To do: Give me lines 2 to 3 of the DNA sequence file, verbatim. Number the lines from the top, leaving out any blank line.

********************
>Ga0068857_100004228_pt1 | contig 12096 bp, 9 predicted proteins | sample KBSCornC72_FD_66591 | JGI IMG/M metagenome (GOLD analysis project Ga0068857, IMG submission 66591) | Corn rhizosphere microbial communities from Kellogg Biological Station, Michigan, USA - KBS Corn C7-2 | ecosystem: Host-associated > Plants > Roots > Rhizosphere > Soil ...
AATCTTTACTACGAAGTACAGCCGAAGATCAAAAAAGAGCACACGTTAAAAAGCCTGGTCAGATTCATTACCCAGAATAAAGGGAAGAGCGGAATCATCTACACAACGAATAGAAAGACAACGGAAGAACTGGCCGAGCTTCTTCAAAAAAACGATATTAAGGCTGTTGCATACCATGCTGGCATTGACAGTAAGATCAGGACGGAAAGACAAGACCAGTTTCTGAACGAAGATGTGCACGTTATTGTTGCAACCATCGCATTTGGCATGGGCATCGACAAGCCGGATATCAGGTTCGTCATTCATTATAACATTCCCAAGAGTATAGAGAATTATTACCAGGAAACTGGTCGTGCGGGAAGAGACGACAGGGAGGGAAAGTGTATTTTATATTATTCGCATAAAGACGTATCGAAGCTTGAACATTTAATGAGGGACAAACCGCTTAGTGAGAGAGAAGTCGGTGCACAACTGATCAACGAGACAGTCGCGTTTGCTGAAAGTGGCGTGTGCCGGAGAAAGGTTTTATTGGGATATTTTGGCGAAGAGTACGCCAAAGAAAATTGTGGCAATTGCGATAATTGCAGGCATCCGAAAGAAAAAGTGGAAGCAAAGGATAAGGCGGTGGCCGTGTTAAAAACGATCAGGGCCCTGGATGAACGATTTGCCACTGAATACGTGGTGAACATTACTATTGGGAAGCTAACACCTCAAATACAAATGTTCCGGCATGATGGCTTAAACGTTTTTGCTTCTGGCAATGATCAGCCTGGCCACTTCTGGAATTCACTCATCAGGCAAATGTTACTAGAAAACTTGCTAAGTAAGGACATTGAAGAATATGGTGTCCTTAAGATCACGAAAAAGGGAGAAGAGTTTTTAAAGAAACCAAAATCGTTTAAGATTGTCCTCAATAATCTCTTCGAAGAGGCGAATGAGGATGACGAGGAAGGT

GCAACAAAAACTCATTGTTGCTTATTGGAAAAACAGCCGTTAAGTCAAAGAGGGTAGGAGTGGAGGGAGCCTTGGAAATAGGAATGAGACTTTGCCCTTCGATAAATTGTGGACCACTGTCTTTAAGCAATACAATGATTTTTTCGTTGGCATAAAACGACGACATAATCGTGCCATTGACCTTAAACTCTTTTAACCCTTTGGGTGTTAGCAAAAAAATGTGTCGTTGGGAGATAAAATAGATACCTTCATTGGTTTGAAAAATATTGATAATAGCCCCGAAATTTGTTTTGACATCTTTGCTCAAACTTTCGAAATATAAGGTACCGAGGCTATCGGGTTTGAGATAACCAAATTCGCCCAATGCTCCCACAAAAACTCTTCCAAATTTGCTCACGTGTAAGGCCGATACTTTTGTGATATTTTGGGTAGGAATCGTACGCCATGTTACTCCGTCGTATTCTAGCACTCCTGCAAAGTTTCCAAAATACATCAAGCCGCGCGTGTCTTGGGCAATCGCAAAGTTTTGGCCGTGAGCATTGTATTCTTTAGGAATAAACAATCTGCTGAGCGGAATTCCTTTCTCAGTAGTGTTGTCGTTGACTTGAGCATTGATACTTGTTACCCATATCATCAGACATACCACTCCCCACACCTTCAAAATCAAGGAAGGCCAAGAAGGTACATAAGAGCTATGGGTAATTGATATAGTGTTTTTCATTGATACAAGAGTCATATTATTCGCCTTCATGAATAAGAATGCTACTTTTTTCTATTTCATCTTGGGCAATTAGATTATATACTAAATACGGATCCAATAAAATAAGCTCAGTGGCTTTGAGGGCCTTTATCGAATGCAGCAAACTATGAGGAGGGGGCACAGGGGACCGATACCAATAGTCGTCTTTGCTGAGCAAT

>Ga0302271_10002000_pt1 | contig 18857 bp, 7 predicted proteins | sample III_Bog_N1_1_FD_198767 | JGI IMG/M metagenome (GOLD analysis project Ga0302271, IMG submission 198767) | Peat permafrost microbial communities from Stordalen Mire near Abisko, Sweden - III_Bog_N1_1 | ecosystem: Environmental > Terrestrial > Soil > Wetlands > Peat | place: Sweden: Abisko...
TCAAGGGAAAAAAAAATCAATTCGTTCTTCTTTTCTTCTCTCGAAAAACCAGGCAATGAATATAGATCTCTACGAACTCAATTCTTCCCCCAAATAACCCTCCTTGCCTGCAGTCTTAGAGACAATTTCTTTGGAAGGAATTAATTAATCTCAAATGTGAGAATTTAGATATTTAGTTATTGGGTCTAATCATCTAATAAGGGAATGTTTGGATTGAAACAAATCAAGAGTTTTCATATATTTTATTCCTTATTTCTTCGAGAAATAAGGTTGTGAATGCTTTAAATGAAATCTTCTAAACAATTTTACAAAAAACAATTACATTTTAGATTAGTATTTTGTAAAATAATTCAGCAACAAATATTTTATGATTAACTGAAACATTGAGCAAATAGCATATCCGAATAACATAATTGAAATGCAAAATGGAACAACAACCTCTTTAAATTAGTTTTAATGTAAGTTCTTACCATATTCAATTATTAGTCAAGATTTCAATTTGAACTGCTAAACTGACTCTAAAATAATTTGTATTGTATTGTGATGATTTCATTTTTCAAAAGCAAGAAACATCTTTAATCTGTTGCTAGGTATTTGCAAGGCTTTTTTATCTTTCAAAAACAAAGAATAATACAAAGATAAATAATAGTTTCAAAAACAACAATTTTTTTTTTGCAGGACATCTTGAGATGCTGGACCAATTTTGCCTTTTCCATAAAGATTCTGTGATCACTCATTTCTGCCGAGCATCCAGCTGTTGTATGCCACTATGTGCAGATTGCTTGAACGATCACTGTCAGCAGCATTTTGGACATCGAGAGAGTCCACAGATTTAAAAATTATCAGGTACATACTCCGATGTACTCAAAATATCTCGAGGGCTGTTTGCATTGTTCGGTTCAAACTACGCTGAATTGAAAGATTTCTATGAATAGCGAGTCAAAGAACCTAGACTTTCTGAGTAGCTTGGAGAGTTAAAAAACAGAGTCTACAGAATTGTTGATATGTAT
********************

AATCTTTACTACGAAGTACAGCCGAAGATCAAAAAAGAGCACACGTTAAAAAGCCTGGTCAGATTCATTACCCAGAATAAAGGGAAGAGCGGAATCATCTACACAACGAATAGAAAGACAACGGAAGAACTGGCCGAGCTTCTTCAAAAAAACGATATTAAGGCTGTTGCATACCATGCTGGCATTGACAGTAAGATCAGGACGGAAAGACAAGACCAGTTTCTGAACGAAGATGTGCACGTTATTGTTGCAACCATCGCATTTGGCATGGGCATCGACAAGCCGGATATCAGGTTCGTCATTCATTATAACATTCCCAAGAGTATAGAGAATTATTACCAGGAAACTGGTCGTGCGGGAAGAGACGACAGGGAGGGAAAGTGTATTTTATATTATTCGCATAAAGACGTATCGAAGCTTGAACATTTAATGAGGGACAAACCGCTTAGTGAGAGAGAAGTCGGTGCACAACTGATCAACGAGACAGTCGCGTTTGCTGAAAGTGGCGTGTGCCGGAGAAAGGTTTTATTGGGATATTTTGGCGAAGAGTACGCCAAAGAAAATTGTGGCAATTGCGATAATTGCAGGCATCCGAAAGAAAAAGTGGAAGCAAAGGATAAGGCGGTGGCCGTGTTAAAAACGATCAGGGCCCTGGATGAACGATTTGCCACTGAATACGTGGTGAACATTACTATTGGGAAGCTAACACCTCAAATACAAATGTTCCGGCATGATGGCTTAAACGTTTTTGCTTCTGGCAATGATCAGCCTGGCCACTTCTGGAATTCACTCATCAGGCAAATGTTACTAGAAAACTTGCTAAGTAAGGACATTGAAGAATATGGTGTCCTTAAGATCACGAAAAAGGGAGAAGAGTTTTTAAAGAAACCAAAATCGTTTAAGATTGTCCTCAATAATCTCTTCGAAGAGGCGAATGAGGATGACGAGGAAGGT

GCAACAAAAACTCATTGTTGCTTATTGGAAAAACAGCCGTTAAGTCAAAGAGGGTAGGAGTGGAGGGAGCCTTGGAAATAGGAATGAGACTTTGCCCTTCGATAAATTGTGGACCACTGTCTTTAAGCAATACAATGATTTTTTCGTTGGCATAAAACGACGACATAATCGTGCCATTGACCTTAAACTCTTTTAACCCTTTGGGTGTTAGCAAAAAAATGTGTCGTTGGGAGATAAAATAGATACCTTCATTGGTTTGAAAAATATTGATAATAGCCCCGAAATTTGTTTTGACATCTTTGCTCAAACTTTCGAAATATAAGGTACCGAGGCTATCGGGTTTGAGATAACCAAATTCGCCCAATGCTCCCACAAAAACTCTTCCAAATTTGCTCACGTGTAAGGCCGATACTTTTGTGATATTTTGGGTAGGAATCGTACGCCATGTTACTCCGTCGTATTCTAGCACTCCTGCAAAGTTTCCAAAATACATCAAGCCGCGCGTGTCTTGGGCAATCGCAAAGTTTTGGCCGTGAGCATTGTATTCTTTAGGAATAAACAATCTGCTGAGCGGAATTCCTTTCTCAGTAGTGTTGTCGTTGACTTGAGCATTGATACTTGTTACCCATATCATCAGACATACCACTCCCCACACCTTCAAAATCAAGGAAGGCCAAGAAGGTACATAAGAGCTATGGGTAATTGATATAGTGTTTTTCATTGATACAAGAGTCATATTATTCGCCTTCATGAATAAGAATGCTACTTTTTTCTATTTCATCTTGGGCAATTAGATTATATACTAAATACGGATCCAATAAAATAAGCTCAGTGGCTTTGAGGGCCTTTATCGAATGCAGCAAACTATGAGGAGGGGGCACAGGGGACCGATACCAATAGTCGTCTTTGCTGAGCAAT